Tuesday, September 23, 2008

"One of the biggest challenges facing both John McCain and Barack Obama in their commitment to provide tax relief to working-class Americans is the simple fact that millions of them already pay no personal income taxes."

This is the opening sentence of a recent article from Tax Foundation. (H/T to TaxProf Blog.)

Already about 33% of all tax filers pay no income tax. Under the Obama plan, the number is projected to reach 44% and under the McCain plan it is projected to reach 43%.

The article contains this interesting chart showing how the percentage of non-payers has been going up:

I have mixed feelings about this. When the income tax first was implemented, it was designed to affect the highest earners. Most normal workers didn't even notice it.

But now, at least until recently, the requirement of paying at least some income tax was fairly pervasive.

My paleo instincts might suggest to me that it is not such a bad thing to narrow the tax base (in terms of population). But the fly in the ointment is that the government is now the big provider of all sorts of things that cost money. And the budget lately has been growing by the day.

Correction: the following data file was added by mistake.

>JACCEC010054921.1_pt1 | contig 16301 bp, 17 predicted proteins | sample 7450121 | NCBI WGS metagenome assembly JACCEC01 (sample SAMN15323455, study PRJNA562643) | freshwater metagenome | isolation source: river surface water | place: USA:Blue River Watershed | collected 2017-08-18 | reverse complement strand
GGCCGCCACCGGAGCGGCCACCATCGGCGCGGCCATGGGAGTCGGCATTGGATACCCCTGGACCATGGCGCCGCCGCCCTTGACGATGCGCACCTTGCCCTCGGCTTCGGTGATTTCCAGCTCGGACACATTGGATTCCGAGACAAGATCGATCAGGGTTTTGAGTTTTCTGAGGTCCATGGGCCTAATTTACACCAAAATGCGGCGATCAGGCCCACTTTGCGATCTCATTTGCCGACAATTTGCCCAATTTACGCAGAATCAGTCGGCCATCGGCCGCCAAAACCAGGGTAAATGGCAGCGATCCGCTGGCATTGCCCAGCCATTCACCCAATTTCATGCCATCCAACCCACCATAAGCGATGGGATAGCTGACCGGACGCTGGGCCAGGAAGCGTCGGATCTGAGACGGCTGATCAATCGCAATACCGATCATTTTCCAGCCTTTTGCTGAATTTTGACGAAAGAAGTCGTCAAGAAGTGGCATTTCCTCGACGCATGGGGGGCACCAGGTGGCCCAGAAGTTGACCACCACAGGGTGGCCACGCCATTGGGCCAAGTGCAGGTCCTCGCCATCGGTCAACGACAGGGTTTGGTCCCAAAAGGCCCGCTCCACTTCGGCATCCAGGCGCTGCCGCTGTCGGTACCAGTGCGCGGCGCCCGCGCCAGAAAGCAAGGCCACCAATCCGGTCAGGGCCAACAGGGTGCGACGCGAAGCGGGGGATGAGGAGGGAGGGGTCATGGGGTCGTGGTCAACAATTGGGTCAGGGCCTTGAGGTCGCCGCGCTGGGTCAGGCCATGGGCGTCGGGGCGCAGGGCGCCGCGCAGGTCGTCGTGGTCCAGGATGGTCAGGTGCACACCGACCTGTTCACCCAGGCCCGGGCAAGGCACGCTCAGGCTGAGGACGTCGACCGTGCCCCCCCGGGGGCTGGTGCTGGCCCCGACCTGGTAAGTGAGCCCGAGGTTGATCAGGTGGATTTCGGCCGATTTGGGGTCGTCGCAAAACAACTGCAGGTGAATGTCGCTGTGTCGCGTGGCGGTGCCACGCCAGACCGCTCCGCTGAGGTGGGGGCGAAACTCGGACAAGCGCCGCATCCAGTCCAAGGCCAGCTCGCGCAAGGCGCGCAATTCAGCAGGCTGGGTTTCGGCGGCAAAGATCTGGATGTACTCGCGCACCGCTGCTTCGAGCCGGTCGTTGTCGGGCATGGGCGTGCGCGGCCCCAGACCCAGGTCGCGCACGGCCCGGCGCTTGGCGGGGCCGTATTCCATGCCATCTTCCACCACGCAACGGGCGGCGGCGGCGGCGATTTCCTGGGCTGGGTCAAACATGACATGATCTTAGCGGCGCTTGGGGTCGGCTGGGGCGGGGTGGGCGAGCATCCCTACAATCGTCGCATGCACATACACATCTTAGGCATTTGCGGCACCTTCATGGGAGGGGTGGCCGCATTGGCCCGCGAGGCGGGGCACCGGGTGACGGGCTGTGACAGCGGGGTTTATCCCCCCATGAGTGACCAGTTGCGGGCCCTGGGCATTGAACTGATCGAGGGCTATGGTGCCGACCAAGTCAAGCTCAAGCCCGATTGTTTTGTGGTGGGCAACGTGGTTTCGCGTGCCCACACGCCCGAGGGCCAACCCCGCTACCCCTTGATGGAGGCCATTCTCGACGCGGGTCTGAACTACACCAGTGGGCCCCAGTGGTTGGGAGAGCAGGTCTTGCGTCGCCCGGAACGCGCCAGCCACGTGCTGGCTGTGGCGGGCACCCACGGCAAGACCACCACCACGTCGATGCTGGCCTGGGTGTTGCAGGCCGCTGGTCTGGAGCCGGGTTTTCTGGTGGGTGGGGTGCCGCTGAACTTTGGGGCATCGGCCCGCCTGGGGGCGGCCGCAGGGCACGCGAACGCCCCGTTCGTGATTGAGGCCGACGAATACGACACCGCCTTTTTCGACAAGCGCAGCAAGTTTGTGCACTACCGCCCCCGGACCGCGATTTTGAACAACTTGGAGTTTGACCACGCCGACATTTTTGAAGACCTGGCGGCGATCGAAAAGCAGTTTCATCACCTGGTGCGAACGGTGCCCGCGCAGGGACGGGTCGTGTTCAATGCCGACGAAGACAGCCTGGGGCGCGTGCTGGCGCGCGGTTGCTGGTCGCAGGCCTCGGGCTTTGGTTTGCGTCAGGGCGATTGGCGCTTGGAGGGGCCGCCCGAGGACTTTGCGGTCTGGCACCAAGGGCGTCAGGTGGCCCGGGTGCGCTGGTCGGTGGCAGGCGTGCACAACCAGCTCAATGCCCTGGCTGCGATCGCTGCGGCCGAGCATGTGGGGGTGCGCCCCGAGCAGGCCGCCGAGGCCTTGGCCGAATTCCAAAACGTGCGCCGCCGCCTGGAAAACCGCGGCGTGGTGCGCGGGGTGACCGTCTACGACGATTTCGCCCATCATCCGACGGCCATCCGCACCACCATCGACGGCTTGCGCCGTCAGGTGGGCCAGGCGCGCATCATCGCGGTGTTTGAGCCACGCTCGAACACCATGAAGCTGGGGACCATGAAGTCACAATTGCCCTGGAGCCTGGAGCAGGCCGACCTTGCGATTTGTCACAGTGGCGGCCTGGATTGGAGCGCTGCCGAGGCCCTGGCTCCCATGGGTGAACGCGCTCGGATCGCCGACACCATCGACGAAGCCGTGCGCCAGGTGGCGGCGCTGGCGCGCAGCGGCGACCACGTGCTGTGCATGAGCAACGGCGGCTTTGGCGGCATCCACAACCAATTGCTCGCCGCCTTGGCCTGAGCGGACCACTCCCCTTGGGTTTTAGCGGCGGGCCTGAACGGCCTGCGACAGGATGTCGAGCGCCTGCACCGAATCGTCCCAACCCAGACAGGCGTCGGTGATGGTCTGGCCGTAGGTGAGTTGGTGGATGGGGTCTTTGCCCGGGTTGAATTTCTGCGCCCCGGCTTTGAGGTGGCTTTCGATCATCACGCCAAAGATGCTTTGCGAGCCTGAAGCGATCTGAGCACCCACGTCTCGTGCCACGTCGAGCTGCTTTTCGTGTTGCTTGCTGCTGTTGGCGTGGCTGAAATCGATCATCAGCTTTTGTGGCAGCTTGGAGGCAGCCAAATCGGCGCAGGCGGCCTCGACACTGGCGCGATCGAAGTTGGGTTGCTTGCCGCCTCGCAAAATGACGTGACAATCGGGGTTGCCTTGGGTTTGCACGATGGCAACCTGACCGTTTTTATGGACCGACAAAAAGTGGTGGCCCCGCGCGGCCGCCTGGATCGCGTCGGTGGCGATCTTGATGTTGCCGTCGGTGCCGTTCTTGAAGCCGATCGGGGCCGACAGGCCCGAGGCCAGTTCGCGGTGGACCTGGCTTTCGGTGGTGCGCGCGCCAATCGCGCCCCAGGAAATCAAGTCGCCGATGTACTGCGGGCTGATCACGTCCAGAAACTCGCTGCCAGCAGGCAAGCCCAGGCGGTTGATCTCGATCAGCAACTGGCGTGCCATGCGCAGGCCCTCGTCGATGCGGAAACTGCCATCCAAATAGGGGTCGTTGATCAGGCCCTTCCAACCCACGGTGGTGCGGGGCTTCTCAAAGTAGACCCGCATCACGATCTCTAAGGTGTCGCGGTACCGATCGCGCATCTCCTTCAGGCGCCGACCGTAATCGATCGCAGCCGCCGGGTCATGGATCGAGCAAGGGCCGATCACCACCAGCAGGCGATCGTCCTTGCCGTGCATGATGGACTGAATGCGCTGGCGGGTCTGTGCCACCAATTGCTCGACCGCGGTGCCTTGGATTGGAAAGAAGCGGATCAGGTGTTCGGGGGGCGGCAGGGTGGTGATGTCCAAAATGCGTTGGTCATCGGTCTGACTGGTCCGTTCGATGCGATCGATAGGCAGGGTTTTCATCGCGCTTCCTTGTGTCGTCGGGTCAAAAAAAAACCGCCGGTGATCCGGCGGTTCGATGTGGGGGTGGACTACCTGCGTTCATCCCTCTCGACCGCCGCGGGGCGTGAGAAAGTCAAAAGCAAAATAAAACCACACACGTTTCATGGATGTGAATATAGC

From a policy perspective, however, I wonder what the effect will be on government spending if nearly half of the potential beneficiaries do not have to pay taxes?

A quote by John Adams comes to mind:

The moment the idea is admitted into society, that property is not as sacred as the laws of God, and that there is not a force of law and public justice to protect it, anarchy and tyranny commence. If "Thou shalt not covet," and "Thou shalt not steal," were not commandments of Heaven, they must be made inviolable precepts in every society, before it can be civilized or made free.

John Adams, Defence of the Constitutions of Government of the United States, Works 6:9 (1789)

As I've hinted at before, I think neither of the candidates' policies will ever see the light of day. $700 billion, as a starter bailout, is around $2,300 for every human person gracing the face of our fair country, working or not. I expect in the end that pragmatism will overwhelm theory.

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